Feedback on the Beta

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Recently we gave out a whole 10 versions of a partially written PDF based on the wonderful subject of coaching – looking for your thoughts on what could be done to make it even more wonderful. Click on the following for some input.

Waving to Football

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Another routine that worked out quite nicely for me, highly flexible also.

Staring off set yourself a shuttle running layout – please comment if you are unaware of what this is. Second layout is a pool of footballs

Split your group into 2 teams one with bibs, start with having one team attack vs defence. In order to keep the intensity of the routine up ensure the pool of footballs is accessed immediately once the active ball leaves the pitch. When you run out of footballs get the 2 teams to go and start the shuttle running, afterwards switch the attacking team to defending and vice versa – once completed do another set of shuttle runs.

The ideal outcome to this is to develop an intensity to the playing, along with improving a level of fitness.

Historic Writing

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More source stuff, written all the way back when Lennon left.

Neil Lennon has moved, looking for something new and fresh following a hugely successful four years at the helm of celtic, a club very close to his heart.

The impression given by his behaviour was that the board were not willing to match his ambition to progress and add to the current celtic setup, and with his stock rising to the levels where he was linked with some premiership post’s it was time for him to move on.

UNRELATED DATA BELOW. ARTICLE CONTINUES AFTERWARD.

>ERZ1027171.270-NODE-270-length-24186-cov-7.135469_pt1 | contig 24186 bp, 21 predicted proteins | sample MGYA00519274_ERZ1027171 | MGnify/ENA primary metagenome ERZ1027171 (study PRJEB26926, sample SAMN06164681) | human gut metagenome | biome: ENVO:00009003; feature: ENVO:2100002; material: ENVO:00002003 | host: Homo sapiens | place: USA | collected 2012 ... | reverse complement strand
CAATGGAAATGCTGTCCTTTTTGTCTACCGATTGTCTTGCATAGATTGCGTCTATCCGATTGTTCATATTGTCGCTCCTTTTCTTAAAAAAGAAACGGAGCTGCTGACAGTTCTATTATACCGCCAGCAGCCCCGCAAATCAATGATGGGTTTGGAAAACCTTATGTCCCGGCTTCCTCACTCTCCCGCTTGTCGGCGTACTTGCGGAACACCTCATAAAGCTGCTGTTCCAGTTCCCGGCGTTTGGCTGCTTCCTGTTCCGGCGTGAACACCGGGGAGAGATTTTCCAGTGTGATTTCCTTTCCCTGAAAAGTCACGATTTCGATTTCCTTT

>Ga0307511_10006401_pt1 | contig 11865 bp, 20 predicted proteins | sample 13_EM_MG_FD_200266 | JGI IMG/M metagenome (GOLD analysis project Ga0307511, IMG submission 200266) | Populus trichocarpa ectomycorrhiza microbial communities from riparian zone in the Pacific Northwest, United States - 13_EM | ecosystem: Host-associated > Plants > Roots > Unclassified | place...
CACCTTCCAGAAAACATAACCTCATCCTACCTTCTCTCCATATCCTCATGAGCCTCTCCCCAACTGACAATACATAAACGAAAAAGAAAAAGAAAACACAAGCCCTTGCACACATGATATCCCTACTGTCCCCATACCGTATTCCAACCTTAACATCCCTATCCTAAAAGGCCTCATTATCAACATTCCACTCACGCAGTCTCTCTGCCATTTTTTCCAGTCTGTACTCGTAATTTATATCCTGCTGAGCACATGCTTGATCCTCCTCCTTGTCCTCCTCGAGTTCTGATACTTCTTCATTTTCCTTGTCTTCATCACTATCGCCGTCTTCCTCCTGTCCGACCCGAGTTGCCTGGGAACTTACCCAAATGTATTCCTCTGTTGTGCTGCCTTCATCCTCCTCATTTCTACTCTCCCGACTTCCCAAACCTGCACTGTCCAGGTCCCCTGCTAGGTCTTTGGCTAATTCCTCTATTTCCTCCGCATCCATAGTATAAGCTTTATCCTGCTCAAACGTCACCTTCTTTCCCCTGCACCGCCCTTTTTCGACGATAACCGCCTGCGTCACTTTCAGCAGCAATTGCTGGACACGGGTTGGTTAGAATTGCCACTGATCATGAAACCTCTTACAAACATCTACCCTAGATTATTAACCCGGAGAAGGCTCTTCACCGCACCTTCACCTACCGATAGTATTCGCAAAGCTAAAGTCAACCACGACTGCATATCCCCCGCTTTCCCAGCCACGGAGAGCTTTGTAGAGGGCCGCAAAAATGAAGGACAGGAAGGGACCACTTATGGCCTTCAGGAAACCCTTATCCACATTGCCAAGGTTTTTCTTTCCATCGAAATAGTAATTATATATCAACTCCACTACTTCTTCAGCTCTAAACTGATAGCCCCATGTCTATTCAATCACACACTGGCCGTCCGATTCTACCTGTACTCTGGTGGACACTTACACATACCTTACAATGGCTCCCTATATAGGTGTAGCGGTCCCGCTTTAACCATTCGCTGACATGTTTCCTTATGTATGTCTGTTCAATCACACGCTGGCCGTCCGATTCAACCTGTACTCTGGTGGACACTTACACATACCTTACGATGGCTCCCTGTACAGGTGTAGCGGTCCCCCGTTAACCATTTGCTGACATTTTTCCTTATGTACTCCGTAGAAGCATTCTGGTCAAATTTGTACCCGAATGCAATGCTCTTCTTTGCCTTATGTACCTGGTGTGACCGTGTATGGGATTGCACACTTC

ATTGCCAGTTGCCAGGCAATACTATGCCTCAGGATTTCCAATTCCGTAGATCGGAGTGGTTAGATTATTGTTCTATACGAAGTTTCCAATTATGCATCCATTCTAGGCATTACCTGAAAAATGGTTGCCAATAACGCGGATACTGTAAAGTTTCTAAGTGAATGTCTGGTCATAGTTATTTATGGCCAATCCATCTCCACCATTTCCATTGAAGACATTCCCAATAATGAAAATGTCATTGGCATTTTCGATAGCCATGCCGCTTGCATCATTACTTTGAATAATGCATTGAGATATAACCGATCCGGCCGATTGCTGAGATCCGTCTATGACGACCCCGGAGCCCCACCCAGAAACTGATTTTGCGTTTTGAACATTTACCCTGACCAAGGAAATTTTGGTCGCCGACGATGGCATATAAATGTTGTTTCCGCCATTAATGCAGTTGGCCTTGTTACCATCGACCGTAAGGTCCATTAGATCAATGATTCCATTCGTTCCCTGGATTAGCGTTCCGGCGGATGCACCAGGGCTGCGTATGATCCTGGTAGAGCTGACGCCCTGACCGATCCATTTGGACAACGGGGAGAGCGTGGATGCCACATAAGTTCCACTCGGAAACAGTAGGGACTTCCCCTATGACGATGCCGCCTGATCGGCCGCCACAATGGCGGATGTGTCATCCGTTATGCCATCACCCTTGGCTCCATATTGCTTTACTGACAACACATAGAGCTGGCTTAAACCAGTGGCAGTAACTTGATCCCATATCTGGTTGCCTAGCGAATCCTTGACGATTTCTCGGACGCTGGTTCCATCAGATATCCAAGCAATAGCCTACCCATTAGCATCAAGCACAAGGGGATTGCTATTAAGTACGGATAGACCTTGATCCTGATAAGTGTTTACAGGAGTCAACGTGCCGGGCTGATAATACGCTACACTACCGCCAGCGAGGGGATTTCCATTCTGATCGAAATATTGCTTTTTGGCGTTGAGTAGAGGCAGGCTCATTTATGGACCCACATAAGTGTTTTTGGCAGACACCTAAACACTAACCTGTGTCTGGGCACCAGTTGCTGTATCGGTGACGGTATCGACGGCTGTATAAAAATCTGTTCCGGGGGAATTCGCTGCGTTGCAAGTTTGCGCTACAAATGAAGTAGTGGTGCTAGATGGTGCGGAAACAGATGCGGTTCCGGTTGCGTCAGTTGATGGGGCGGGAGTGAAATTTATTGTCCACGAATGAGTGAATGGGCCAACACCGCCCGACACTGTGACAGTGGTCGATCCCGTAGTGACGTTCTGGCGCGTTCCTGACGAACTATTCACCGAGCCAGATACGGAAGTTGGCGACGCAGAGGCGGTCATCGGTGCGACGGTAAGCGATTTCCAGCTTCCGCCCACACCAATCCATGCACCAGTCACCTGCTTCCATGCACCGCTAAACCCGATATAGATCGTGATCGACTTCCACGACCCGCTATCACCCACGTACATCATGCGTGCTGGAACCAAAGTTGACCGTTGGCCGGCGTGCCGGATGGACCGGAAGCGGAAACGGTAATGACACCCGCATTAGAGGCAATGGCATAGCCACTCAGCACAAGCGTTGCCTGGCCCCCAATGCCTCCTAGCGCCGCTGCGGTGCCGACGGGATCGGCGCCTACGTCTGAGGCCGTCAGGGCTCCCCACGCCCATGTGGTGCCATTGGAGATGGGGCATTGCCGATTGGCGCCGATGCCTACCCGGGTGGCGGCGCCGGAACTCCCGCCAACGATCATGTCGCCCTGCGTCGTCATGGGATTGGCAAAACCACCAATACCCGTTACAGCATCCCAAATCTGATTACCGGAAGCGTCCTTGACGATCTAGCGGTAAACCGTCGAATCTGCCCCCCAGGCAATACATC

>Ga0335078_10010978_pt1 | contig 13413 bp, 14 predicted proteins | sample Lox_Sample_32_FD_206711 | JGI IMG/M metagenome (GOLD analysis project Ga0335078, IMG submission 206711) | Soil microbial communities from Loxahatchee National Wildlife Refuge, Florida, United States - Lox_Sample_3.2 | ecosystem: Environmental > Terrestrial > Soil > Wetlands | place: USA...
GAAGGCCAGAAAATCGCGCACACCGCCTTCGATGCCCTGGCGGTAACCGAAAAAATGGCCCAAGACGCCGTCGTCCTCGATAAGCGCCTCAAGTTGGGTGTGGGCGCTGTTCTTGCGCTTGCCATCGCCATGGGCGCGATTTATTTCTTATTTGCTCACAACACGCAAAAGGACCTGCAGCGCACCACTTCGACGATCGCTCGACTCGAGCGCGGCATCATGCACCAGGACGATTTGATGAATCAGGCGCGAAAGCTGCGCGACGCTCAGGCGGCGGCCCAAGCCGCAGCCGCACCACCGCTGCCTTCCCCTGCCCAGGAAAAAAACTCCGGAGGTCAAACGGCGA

It’s true within scottish football times have changed, no longer does any part of the old firm profile emanate the same excitement and pull. However, the debate continues to rage on who would take the currently vacant post.

Roy Keane was the first to establish contact, rumours suggest that celtic were unable to lure the Irishman to parkhead (with the pointless sidenote of him deciding to move to edinburgh if he did take it on)

Others linked to the opportunity is former Manchester United gaffer David Moyes, his reputation ruined after a destructive time at old trafford, it would prove to be an ideal opportunity for him to rebuild his shattered profile. Others suggested would be the celtic legend Henrik Larsson, which the fans would approve of, although his management style is currently unproven. Former West Brom manager Steve Clarke is the next man to be added to the hat, out of employment ever since his frankly ridiculous release, the saltcoats man possesses a vase source of experience and his well known no nonsense approach would keep the celtic squad in line. As tradition dictates the rumour mill produces its usual items, dan petrescu, willie mcstay, paul clement (of Real Madrid) even jackie mcnamara has been suggested.